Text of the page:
BRATISLAVA: Slovakia has seen a significant increase
in the number of premieres in 2011, particularly in the second half of the year,
accompanied by far-reaching international interest in the high quality of
product coming from Slovak directors and producers. The leap forward is a
direct result of a new national funding system launched just two years ago.
While in 2010 only nine Slovakia-produced or
coproduced films, including one feature film (Flying Cyprian by Marianna Čengel-Solčanská) premiered in cinemas, 11
Slovak movies have been released this year, while another 17 are expected to
premiere between October and December 2011.
Moreover, the 2011 crop of Slovak films are
achieving success abroad, both in cinema release and at festivals. Among the
most international visible releases of 2011 are Martin Šulík's Gypsy, a €1,000,000 Czech-Slovak coproduction from the director's own company Titanic, Slovak Television (www.stv.sk)
and In Film (www.infilm.cz), and the feature-length
documentary Nicky's Family directed by
Mináč and produced by Patrik Pass of Trigon Productions (www.trigon-production.sk).
Notable films that premiered throughout 2011 also
include Peter Bebjak's €1,000,000
Apricot Island, produced by D.N.A.
Production (www.dnaproduction.sk); Petr
Nikolaev's Lidice, a €2,600,000 Czech-Slovak coproduction from Movie
(www.filmlidice.cz), Magic Box (www.magicbox.cz), Czech Television (www.ceskatelevize.cz), Vinná Galerie (www.vinnagalerie.cz), Magic Box Slovakia
Slovak Television; Peter Krištúfek's Visible World, coproduced by JMB Film (www.jmbfilm.sk) and Slovak Television and budgeted at €1,200,000; and
Stanislav Párnický's Cherry Boy,
a €1,400,000 drama from the same coproduction tandem.
The Slovak Audiovisual Fund (www.avf.sk), which succeeded the Culture Ministry's former grant programme Audiovision and started full operation in 2010, continued
to support the development, production and distribution of audiovisual works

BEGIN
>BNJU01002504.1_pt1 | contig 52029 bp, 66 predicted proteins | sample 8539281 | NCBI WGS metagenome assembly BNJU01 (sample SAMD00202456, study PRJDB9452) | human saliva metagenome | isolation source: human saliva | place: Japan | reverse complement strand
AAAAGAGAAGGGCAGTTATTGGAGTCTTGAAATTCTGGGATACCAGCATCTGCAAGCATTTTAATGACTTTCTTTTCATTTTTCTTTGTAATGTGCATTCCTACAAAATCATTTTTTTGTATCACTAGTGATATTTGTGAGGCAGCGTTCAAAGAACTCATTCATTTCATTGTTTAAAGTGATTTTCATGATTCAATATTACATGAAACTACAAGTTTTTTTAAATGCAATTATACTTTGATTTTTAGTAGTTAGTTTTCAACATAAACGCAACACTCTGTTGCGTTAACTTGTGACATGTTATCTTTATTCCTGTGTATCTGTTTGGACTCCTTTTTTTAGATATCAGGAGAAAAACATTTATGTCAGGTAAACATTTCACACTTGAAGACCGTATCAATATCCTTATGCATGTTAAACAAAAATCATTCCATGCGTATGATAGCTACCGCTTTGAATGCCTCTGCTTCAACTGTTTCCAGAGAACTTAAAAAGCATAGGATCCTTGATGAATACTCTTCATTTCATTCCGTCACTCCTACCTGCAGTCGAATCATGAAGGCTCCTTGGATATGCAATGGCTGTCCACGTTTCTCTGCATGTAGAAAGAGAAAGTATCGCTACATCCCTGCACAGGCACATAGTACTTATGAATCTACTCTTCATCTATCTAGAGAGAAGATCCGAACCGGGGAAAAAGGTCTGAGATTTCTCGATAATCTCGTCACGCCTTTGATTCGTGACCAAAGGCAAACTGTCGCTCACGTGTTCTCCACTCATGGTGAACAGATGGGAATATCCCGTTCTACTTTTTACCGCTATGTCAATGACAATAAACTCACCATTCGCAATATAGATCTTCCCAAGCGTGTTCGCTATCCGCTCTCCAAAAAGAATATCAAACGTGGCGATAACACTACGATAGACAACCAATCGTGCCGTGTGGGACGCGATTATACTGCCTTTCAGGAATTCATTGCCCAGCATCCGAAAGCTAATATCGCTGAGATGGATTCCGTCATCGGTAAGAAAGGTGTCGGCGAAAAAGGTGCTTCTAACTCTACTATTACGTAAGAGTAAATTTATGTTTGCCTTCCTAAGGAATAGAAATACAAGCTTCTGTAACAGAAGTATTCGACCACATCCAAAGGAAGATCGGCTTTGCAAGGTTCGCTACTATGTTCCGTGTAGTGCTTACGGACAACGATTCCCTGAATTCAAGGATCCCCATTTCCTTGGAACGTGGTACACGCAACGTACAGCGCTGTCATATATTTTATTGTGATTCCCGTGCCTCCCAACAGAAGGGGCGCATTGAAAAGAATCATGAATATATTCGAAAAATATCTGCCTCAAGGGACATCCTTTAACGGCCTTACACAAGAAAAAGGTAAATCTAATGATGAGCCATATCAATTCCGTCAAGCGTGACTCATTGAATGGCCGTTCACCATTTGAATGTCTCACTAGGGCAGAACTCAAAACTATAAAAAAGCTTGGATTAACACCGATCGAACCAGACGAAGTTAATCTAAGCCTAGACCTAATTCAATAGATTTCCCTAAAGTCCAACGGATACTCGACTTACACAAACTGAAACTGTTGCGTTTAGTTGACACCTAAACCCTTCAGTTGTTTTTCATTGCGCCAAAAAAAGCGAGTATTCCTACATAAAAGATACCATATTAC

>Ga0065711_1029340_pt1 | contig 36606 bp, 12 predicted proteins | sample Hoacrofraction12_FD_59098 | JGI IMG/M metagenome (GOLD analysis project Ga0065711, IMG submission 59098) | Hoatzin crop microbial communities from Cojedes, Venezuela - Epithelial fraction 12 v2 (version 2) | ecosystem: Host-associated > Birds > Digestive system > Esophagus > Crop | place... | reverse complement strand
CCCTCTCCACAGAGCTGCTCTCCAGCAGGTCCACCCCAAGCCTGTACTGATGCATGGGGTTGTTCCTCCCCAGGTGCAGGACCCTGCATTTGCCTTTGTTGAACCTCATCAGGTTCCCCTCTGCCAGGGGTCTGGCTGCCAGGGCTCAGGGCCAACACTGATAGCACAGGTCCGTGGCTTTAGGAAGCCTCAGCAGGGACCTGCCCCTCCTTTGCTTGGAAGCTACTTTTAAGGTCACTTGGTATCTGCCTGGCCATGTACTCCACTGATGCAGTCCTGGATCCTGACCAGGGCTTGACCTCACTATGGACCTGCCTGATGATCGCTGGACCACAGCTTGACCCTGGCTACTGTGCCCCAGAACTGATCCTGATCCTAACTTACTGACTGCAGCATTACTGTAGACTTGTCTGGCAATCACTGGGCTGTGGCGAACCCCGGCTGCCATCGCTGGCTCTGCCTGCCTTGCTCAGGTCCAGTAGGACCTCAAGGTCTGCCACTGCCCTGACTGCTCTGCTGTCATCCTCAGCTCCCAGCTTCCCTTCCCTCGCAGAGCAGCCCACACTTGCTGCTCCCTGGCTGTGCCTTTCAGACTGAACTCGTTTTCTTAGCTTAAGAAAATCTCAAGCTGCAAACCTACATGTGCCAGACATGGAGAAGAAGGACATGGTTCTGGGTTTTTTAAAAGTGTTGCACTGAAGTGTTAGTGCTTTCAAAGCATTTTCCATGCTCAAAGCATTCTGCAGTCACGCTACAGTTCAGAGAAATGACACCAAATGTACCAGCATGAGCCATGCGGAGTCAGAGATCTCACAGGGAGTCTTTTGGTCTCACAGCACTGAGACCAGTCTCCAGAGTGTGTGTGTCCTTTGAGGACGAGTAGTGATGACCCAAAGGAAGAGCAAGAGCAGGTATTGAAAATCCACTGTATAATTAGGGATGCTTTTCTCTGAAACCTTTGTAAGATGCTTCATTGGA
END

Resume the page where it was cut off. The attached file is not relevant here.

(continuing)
within four different programmes.
To date, 441 out of 897 applications have been
accepted and over €9,700,000 has been distributed among the applicants, which
amounts to around one-seventh of the total sum applied for (€69,000,000).
In 2011, the largest grant, €370,000, went to
Artileria (www.artileria.sk) for the production
of Miracle by Juraj Lehotský. ALEF
Film and Media Group (www.afm.sk) received
€335,000 for the production of Hostage by
Juraj Nvota, while JMB Film was granted €320,000 for the development of Live and Let Live (no director announced
yet). Major support was also given to Arina (www.arinafilm.sk)
for the production of Fair Play by Andrea Sedláčková, to Attack Film (www.attackfilm.sk) for the production of Confidant by Juraj Nvota, and to
Jakubisko Film (www.jakubiskofilm.com)
for the production of Slavic Epopee by
Though box office in the country has
traditionally been dominated by US-produced movies, according to the Slovak
Union of Film Distributors (www.ufd.sk) the
most successful movie of the first half of 2011 was Identity Card, a Czech-Slovak comedy by Ondřej Trojan, coproduced by
Total HelpArt (www.tha.cz) and PubRes (www.pubres.sk), which had reached 150,000
admissions by June 2011.
However, it wasn't enough to make up for
sluggish box office results in general. Overall cinema attendance fell by 12.8
percent year-on-year in the first half of 2011.
On the other hand, 3D technology is steadily
gaining its popularity in Slovakia, with one fourth of movies now being
screened in 3D. The very first Slovak film shot in 3D, the ultra-low-budget
sci-fi drama Immortalitas by Erik
Bošnák leading a team of film school student filmmakers and produced by E.B.
was in the final stages of production by fall of 2011.
Slovak TV industry remained comparatively stable throughout 2011. In March,
Slovakia's transition from analogue television broadcasting to digital
technology was launched, and the analogue signal has now been terminated in
(www.markiza.sk), operated by Central
European Media Enterprises (www.cetv-net.com),
has maintained its position as the market leader. However, TV JOJ (www.joj.sk) is far ahead in producing local
content: while Markíza offers only two original scripted series, as many as five
are currently aired by TV JOJ. Original series are among both channels' most popular programmes.
state-run Slovak Television currently airs only one self-produced scripted
series. It is, however, expected that this number might increase in the future
thanks to support from the Audiovisual Fund and special state subsidies aiming
at boosting the production of local content by the public broadcaster.